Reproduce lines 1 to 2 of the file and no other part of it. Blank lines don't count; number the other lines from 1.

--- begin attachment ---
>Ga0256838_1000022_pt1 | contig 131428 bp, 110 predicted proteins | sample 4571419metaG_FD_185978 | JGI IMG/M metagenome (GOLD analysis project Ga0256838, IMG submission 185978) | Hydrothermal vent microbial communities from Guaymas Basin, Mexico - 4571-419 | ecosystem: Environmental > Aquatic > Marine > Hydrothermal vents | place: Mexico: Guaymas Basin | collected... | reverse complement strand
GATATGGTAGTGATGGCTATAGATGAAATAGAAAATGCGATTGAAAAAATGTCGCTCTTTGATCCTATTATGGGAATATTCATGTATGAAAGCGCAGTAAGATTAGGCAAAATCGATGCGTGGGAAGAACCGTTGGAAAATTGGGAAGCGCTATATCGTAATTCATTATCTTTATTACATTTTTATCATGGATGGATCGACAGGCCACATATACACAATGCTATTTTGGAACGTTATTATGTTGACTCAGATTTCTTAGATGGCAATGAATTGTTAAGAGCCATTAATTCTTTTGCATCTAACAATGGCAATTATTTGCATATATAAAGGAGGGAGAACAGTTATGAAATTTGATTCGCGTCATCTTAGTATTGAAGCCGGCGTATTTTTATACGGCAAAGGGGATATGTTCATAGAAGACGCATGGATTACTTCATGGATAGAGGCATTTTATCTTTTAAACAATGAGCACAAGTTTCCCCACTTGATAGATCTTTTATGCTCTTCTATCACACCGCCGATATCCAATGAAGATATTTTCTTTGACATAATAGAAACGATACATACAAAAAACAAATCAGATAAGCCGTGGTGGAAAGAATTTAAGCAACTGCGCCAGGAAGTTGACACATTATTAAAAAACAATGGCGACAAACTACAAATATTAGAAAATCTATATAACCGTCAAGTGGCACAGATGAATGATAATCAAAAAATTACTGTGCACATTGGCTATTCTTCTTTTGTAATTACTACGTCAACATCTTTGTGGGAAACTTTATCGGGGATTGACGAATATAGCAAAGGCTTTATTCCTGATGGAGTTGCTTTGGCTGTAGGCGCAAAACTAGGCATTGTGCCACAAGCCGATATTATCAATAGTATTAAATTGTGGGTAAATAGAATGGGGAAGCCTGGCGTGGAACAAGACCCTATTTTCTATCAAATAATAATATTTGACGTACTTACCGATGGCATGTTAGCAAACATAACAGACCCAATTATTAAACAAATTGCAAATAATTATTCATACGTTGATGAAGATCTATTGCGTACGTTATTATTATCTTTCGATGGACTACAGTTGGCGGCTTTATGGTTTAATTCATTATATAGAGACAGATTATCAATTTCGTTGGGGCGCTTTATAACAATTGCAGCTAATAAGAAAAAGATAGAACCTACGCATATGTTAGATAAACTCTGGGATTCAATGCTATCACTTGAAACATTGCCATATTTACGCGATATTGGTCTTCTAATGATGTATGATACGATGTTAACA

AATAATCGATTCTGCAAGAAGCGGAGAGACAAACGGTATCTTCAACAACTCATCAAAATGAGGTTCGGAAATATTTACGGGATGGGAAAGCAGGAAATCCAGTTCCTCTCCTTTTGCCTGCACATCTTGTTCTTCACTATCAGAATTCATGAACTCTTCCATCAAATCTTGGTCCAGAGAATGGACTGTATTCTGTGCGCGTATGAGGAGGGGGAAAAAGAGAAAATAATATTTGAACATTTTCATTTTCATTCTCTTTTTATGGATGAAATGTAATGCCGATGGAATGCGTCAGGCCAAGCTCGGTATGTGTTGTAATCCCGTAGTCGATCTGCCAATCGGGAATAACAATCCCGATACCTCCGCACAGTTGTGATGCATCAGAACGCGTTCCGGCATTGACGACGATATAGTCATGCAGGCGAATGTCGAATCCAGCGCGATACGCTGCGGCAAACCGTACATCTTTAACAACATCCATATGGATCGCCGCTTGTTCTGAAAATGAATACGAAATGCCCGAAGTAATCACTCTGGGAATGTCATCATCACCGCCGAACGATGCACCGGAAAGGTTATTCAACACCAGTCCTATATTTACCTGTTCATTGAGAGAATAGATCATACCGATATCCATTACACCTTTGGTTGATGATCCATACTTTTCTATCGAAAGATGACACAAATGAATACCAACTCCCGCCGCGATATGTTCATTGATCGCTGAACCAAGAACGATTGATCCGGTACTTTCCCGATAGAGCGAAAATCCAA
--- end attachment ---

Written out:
>Ga0256838_1000022_pt1 | contig 131428 bp, 110 predicted proteins | sample 4571419metaG_FD_185978 | JGI IMG/M metagenome (GOLD analysis project Ga0256838, IMG submission 185978) | Hydrothermal vent microbial communities from Guaymas Basin, Mexico - 4571-419 | ecosystem: Environmental > Aquatic > Marine > Hydrothermal vents | place: Mexico: Guaymas Basin | collected... | reverse complement strand
GATATGGTAGTGATGGCTATAGATGAAATAGAAAATGCGATTGAAAAAATGTCGCTCTTTGATCCTATTATGGGAATATTCATGTATGAAAGCGCAGTAAGATTAGGCAAAATCGATGCGTGGGAAGAACCGTTGGAAAATTGGGAAGCGCTATATCGTAATTCATTATCTTTATTACATTTTTATCATGGATGGATCGACAGGCCACATATACACAATGCTATTTTGGAACGTTATTATGTTGACTCAGATTTCTTAGATGGCAATGAATTGTTAAGAGCCATTAATTCTTTTGCATCTAACAATGGCAATTATTTGCATATATAAAGGAGGGAGAACAGTTATGAAATTTGATTCGCGTCATCTTAGTATTGAAGCCGGCGTATTTTTATACGGCAAAGGGGATATGTTCATAGAAGACGCATGGATTACTTCATGGATAGAGGCATTTTATCTTTTAAACAATGAGCACAAGTTTCCCCACTTGATAGATCTTTTATGCTCTTCTATCACACCGCCGATATCCAATGAAGATATTTTCTTTGACATAATAGAAACGATACATACAAAAAACAAATCAGATAAGCCGTGGTGGAAAGAATTTAAGCAACTGCGCCAGGAAGTTGACACATTATTAAAAAACAATGGCGACAAACTACAAATATTAGAAAATCTATATAACCGTCAAGTGGCACAGATGAATGATAATCAAAAAATTACTGTGCACATTGGCTATTCTTCTTTTGTAATTACTACGTCAACATCTTTGTGGGAAACTTTATCGGGGATTGACGAATATAGCAAAGGCTTTATTCCTGATGGAGTTGCTTTGGCTGTAGGCGCAAAACTAGGCATTGTGCCACAAGCCGATATTATCAATAGTATTAAATTGTGGGTAAATAGAATGGGGAAGCCTGGCGTGGAACAAGACCCTATTTTCTATCAAATAATAATATTTGACGTACTTACCGATGGCATGTTAGCAAACATAACAGACCCAATTATTAAACAAATTGCAAATAATTATTCATACGTTGATGAAGATCTATTGCGTACGTTATTATTATCTTTCGATGGACTACAGTTGGCGGCTTTATGGTTTAATTCATTATATAGAGACAGATTATCAATTTCGTTGGGGCGCTTTATAACAATTGCAGCTAATAAGAAAAAGATAGAACCTACGCATATGTTAGATAAACTCTGGGATTCAATGCTATCACTTGAAACATTGCCATATTTACGCGATATTGGTCTTCTAATGATGTATGATACGATGTTAACA